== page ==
The Handsome Cycle Co. Devil (aka the “Handsome Devil”) is a steel frameset that draws inspiration from the legendary Bridgestone XO-1 of the 1990’s. Like the XO, the Handsome Devil is unusually versatile. Its many braze-ons, multiple brake mounts, generous tire clearance, and semi-horizontal dropouts enable it to be built up as a tourer, commuter, single speed, club racer, or virtually any other type of road bike. Here’s an explanation of the concept from Handsome Cycle:
The model that has really stood out for us is the XO-1. We started our design of The Devil with the XO as a template. We admire Bridgestone for making a very versatile bicycle in the XO line. The ability to morph into a city bicycle, a touring bicycle and a mountain bicycle in the same frame is what we wanted and felt that our customers would as well. We then took that template and adjusted it. We changed it to 700c wheels instead of the 26 inch that the XO-1 came with. We felt that 700c wheels are a more efficient way to go, and now a days you can get a 700c wheel that is just as strong as a 26 inch. We also changed the geometry to make it a great city commuter, touring bicycle, cyclocross bicycle, or single speed winter bicycle.
The Devil was designed in Minneapolis and is manufactured in Taiwan using 4130 chromoly steel. The overall workmanship is on par with other framesets in this price range from Soma, Surly, and others. The TIG welds are clean and the powder coat is attractive. A full set of decals is included, but the Devil is shipped sans decals, giving you the option of going decal-free if you prefer.
EcoVelo is all about replacing car trips with bike trips, so naturally we want to know how a bike behaves when loaded with weight, whether it be groceries, gardening supplies, or library books. To test out the Devil’s load carrying capabilities, I first loaded it with 30 lbs. in the rear panniers only, then 16 lbs. in the front basket only, then both. As a comparison, I did the same thing with my everyday ride, a Surly Long Haul Trucker. The LHT is a good bike to compare and contrast with the Devil because it’s also a versatile, reasonably priced, TIG-welded steel bike. Here’s what I found.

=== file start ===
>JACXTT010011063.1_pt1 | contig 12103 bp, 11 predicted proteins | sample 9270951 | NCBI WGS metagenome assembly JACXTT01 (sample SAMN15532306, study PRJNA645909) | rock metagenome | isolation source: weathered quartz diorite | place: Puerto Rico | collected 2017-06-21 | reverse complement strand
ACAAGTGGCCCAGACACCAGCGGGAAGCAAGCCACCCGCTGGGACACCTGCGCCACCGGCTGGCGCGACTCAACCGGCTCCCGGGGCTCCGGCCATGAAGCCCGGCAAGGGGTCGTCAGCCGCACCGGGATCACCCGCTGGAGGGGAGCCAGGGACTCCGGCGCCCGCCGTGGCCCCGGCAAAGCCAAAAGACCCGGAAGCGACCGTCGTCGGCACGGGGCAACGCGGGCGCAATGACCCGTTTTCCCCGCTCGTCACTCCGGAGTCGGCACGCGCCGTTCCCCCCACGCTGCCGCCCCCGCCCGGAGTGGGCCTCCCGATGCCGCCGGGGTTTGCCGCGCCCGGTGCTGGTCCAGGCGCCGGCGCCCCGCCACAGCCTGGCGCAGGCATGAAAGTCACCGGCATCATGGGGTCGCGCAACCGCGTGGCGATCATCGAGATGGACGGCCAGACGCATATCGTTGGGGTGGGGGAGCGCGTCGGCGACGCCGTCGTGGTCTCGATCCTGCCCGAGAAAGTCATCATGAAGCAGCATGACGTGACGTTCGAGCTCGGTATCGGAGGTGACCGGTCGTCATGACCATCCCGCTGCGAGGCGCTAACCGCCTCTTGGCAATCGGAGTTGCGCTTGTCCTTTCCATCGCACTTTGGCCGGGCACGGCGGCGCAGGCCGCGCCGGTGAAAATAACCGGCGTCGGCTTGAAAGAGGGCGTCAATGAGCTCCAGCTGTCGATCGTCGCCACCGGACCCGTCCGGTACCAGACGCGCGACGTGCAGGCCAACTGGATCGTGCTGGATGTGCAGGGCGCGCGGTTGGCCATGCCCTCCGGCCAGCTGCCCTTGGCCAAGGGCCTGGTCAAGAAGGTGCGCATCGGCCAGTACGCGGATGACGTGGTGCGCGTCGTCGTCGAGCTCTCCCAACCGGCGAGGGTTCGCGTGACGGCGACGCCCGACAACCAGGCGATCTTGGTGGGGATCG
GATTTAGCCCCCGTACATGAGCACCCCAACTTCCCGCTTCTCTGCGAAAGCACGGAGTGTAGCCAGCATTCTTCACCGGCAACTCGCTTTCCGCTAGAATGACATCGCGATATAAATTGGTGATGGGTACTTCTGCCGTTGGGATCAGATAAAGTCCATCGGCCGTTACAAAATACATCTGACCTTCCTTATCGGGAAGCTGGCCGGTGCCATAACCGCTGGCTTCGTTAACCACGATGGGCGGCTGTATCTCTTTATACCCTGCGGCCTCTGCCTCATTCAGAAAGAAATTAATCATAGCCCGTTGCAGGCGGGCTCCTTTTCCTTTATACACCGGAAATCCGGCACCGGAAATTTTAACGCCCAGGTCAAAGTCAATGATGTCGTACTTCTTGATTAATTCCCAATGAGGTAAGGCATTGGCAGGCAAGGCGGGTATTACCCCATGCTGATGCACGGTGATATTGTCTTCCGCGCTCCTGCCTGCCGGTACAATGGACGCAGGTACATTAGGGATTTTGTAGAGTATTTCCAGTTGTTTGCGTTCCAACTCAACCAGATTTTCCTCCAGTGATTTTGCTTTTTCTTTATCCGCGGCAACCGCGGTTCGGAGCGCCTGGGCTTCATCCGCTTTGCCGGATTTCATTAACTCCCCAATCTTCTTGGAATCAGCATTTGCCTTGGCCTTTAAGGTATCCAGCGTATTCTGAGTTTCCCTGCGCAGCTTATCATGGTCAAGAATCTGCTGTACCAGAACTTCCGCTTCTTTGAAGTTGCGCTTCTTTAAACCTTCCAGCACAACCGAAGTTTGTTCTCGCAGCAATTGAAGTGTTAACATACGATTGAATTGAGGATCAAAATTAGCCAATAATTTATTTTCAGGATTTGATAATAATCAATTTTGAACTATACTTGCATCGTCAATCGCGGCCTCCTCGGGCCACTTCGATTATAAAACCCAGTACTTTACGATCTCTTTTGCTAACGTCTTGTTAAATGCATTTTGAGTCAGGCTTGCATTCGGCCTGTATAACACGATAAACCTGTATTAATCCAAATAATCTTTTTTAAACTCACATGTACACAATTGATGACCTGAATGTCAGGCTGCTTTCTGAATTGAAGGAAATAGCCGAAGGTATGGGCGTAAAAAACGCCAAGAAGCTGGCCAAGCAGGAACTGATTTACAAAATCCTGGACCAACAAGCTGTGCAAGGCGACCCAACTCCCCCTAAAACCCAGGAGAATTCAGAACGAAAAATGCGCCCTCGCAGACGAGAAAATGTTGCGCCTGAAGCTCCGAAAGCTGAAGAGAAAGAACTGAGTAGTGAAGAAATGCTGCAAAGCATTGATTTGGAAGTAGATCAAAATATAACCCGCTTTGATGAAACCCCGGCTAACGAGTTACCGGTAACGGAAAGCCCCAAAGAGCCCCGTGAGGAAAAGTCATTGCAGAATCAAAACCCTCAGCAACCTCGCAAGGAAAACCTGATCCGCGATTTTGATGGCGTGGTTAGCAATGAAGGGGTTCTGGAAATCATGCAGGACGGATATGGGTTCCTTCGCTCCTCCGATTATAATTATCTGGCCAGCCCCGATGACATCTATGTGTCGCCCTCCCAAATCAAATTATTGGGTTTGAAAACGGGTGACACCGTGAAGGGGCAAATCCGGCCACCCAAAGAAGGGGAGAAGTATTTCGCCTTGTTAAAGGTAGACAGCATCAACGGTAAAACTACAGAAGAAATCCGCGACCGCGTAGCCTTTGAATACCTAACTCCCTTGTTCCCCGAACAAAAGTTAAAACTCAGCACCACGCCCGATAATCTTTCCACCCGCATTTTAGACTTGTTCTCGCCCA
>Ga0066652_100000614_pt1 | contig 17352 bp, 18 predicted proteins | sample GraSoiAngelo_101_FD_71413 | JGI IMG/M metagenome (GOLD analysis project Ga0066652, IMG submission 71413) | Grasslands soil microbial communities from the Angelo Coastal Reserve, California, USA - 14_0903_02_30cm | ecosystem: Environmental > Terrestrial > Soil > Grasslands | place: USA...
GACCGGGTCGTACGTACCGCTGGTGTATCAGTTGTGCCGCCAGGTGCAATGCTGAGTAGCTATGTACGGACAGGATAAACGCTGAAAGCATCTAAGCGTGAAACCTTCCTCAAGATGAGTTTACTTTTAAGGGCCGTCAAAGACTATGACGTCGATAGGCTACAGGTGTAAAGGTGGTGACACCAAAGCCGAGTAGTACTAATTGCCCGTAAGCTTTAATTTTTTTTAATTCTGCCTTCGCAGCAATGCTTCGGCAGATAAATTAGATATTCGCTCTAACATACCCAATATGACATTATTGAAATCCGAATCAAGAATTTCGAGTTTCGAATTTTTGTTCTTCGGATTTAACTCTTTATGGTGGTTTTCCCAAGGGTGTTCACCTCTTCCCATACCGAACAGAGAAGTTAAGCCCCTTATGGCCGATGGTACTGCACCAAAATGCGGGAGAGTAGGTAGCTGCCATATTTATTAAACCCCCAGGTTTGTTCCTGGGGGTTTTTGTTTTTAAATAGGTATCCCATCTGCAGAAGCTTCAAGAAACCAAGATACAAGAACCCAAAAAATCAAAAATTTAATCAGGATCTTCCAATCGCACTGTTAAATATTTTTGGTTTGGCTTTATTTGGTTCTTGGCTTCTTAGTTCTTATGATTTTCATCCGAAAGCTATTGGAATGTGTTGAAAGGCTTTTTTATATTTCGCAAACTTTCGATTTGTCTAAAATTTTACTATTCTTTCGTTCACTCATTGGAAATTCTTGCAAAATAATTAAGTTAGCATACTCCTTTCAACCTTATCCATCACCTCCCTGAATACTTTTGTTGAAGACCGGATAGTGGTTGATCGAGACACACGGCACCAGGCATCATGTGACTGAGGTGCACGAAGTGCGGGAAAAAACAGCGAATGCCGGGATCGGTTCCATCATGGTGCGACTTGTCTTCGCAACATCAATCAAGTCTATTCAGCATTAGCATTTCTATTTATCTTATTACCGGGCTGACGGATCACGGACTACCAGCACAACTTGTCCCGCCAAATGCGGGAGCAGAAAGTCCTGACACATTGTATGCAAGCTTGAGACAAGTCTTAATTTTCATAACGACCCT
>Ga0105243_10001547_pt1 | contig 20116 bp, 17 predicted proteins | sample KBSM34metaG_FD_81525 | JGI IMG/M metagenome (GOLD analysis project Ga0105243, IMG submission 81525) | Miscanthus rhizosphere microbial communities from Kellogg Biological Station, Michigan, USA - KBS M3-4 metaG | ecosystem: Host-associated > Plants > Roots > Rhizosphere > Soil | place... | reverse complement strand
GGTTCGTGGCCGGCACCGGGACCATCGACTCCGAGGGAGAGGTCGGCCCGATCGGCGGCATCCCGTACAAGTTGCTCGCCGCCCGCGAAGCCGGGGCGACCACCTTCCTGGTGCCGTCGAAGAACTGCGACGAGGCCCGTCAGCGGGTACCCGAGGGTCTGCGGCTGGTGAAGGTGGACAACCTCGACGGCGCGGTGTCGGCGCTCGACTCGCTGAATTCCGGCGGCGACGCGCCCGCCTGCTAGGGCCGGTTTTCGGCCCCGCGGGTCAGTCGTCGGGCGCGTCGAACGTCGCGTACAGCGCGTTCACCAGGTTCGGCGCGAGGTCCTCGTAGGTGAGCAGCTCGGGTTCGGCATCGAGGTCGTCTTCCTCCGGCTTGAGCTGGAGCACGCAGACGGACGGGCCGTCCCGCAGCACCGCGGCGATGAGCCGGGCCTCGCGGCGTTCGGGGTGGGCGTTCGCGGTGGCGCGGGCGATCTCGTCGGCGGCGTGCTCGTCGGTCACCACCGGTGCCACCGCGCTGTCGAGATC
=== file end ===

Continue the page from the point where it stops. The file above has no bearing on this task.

The LHT, with its relatively high trail steering, is stable but a bit sluggish for my tastes. Not surprisingly, adding 30 lbs. to the rear wakes up the steering and makes it feel lighter and quicker up front, in this case actually improving the feel of the front end. The Devil, on the other hand, has relatively low trail and an already responsive, quick feel up front when unloaded. With 30 lbs. in the rear panniers, the already light front end becomes twitchy and the weight feels as if it’s steering the bike. This result is not surprising considering the LHT is specifically designed as a touring bike, whereas the Devil is more of an all-rounder that isn’t specifically designed to carry such heavy loads in the rear.
|Legend: HT = Head Tube Angle, ST = Seat Tube Angle, TT = Effective Top Tube Length, BB = Bottom Bracket Drop, CS = Chainstay Length, WB = Wheelbase|
As might be expected, placing the weight up front had almost exactly the opposite effect. The Devil, with its relatively low trail front end, handled 16 lbs. in the front basket quite well. The front end remained manageable, and though the steering was noticeably slower, I still felt totally under control and didn’t at all feel as if I was wrestling with the handlebars. The front end of the LHT, on the other hand, felt extremely heavy and sluggish with that much weight up front. There was a noticeable tendency for the weight to swing to the side, and after just a short while my forearms tired from death-gripping the bars.
Both bikes handled reasonably well with the weight distributed between the front and rear. The Devil works best with the load split closer to 50/50, whereas the LHT performs better with most of the weight in the rear.
Though it can handle rear loads up to around 15-20 lbs. without issue, the Devil really shines when it’s set-up porteur-style with a front cargo rack and/or basket. Add a mid-sized saddle bag and you have plenty of capacity for commuting and light cargo runs, while eliminating the need for a rear rack and panniers. The Devil I tested was set-up with a small Nitto rack and Wald basket up front. This is a great set-up for commuting that provides capacity for a laptop bag, lunch, and other work necessities.
The Devil is quicker and more compact than most of the bikes I’ve been riding this year. To once again compare it to the LHT, the Devil is lighter in the hand and more responsive. It feels decidedly more like a road bike than a touring bike. The fact that the Devil can also handle commuting loads without issue makes it a capable, all-around ride for anything other than cargo-level loads.
The Handsome Devil is an appealing frameset at a competitive price. Details include all the necessary cable stops, eyelets for fenders and racks, bottle mounts, a pump peg, semi-horizontal dropouts, 132.5mm dropout spacing to accept road or mountain hubs, and sufficient clearance for heavy duty tires. This kind of versatility and attention to detail is hard to find in a frame at this price point. In all, the Handsome Devil is an extremely well thought out package.
Price (frameset): $409.95